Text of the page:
It came as quite a surprised when (a short while later) the window blind of the caravan suddenly shot up to reveal a happy little face grinning at us proudly.
It seemed Sophie’s brain had been working on a particular problem for the last few days and our visit to the campsite coincided with her finding the solution to the ‘How to climb out of my bed’ conundrum.
“Mama, Papa,” we lip read through the caravan’s plastic window as she stood on the caravan seating.
Getting her to sleep again was impossible. The excitement of her successful escape from bed was too much for her (and too easy to repeat).
So we were forced to form a plan B. We took out the travel bed, set up the large family bed and (after she had worn herself out a bit) we all went to bed and let Sophie sleep between us since this usually calms her down. Unfortunately for us Sophie was already working on her own plan C.
At about two in the morning Sophie decided that she was not quite comfortable yet (despite having already been asleep for a few hours). We were suddenly woken by movement as she turned over, rolled back, sat up onto her knees, looked around, laid back down, turned, spun around a few times, sat up, stood, hopped once or twice (she’s not yet got the hang of jumping), sat on her knees, laid down on her tummy, spun around again so that she was laying sideways and rolled over on to her back. She then decided to take a small break before starting the whole process over again. This went on for quite some time despite our best attempts to settle her down. She was having too much fun to sleep. This was particularly distressing for us since it’s very hard to sleep when someone is training for the Olympic gymnastics right next to you.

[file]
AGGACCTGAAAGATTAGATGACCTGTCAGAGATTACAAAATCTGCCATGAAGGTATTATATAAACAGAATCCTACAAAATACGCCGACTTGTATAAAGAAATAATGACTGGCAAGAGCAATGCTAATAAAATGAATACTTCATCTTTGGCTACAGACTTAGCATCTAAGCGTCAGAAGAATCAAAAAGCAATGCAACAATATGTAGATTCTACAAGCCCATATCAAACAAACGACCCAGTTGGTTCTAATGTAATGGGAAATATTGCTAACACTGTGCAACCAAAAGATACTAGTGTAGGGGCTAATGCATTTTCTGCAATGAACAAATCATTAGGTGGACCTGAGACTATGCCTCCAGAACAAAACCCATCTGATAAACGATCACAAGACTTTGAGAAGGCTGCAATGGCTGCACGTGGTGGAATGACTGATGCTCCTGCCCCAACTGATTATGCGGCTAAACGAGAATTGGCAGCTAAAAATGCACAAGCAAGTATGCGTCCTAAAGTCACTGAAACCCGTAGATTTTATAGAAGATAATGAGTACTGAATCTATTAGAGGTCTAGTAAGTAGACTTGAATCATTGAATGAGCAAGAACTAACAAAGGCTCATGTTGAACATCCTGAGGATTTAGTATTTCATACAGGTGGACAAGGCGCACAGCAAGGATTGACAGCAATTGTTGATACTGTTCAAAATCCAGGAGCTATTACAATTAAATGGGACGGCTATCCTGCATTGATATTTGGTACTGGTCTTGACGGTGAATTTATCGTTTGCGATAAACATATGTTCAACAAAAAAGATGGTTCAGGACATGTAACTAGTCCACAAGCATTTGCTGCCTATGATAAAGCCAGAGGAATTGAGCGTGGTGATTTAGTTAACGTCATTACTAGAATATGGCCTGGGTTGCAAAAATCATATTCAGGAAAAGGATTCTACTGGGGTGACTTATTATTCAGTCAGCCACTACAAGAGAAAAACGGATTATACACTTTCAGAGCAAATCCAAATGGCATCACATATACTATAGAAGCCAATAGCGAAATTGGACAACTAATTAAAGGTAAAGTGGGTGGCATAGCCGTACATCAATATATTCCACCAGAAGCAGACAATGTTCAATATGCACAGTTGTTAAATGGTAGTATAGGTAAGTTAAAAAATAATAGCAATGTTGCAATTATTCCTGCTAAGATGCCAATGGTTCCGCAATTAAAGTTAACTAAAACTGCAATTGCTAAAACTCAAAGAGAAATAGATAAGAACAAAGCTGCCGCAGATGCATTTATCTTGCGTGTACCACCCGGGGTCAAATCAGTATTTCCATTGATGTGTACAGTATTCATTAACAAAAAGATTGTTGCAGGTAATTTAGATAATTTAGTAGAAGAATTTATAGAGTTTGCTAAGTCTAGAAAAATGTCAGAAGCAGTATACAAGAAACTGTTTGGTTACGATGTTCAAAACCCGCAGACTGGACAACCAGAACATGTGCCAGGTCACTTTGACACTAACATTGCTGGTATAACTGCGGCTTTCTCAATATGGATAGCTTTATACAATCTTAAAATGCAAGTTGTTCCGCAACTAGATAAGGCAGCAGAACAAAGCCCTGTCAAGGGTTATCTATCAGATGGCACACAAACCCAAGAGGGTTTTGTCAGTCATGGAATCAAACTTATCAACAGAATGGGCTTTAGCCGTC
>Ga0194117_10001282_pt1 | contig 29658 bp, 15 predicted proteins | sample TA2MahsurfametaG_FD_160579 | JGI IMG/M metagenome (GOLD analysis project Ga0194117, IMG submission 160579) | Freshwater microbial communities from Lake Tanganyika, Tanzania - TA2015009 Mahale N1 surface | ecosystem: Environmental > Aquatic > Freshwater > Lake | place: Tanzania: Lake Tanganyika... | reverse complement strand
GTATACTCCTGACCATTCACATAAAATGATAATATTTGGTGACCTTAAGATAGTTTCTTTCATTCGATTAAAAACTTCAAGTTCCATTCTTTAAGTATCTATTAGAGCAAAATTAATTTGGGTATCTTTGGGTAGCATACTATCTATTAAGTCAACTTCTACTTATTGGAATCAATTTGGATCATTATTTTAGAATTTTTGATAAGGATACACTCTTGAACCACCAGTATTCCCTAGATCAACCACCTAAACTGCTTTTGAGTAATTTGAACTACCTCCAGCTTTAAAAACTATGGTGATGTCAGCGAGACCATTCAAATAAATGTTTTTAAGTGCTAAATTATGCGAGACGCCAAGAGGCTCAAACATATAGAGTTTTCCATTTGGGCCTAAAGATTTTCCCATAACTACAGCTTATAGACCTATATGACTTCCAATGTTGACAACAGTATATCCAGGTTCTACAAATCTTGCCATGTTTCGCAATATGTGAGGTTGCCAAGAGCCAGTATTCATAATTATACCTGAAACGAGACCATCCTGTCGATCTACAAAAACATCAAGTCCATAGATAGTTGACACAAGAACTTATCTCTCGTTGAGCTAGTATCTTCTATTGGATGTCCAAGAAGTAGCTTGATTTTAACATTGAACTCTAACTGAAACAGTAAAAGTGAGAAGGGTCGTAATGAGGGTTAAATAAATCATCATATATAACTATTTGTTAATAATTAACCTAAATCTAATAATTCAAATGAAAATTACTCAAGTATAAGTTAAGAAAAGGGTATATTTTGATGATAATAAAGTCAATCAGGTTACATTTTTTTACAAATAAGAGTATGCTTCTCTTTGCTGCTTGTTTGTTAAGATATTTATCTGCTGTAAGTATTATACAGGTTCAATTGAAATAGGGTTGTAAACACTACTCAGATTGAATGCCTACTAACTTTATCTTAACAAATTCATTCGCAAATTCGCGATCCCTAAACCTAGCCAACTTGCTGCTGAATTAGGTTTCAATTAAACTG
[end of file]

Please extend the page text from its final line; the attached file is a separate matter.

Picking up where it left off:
Never the less, I must have dozed off at one point between workouts because the next time I open my eyes I suddenly became aware of a tiny figure looming over me in the darkness, silhouetted by the window of the caravan. Sophie had positioned herself on her knees right next to my head and was mimicking the snoring sound I’d obviously been making just a few seconds before. Realizing I was now awake she fell silent, sitting there quietly for a moment, deciding what to do next. I stared back, desperately trying to will her back to sleep with my mind… It didn’t work.
Sophie was the first to break the stand off. In the darkness I saw her tiny little hand slowly reach out towards me, with it she leaned in closer until her face just millimetres from my ear and I heard her whisper, “Tickle, tickle, tickle.” We should never have taught her that.
Neither my wife nor I were safe from the tickle attacks. Sophie alternated between the two of us as we unsuccessfully tried to convince her that it really, really, really was time to sleep. More time passed.
We tried gentle persuasion, heartfelt negotiation, authoritative commands and final resorted to full on blackmail with an extra bedtime bottle.
“Thank god,” I thought as she quietly sucked on the bottle and I was finally able to lay my head back down on my pillow, “I don’t know how much more of that I would have been able to take.”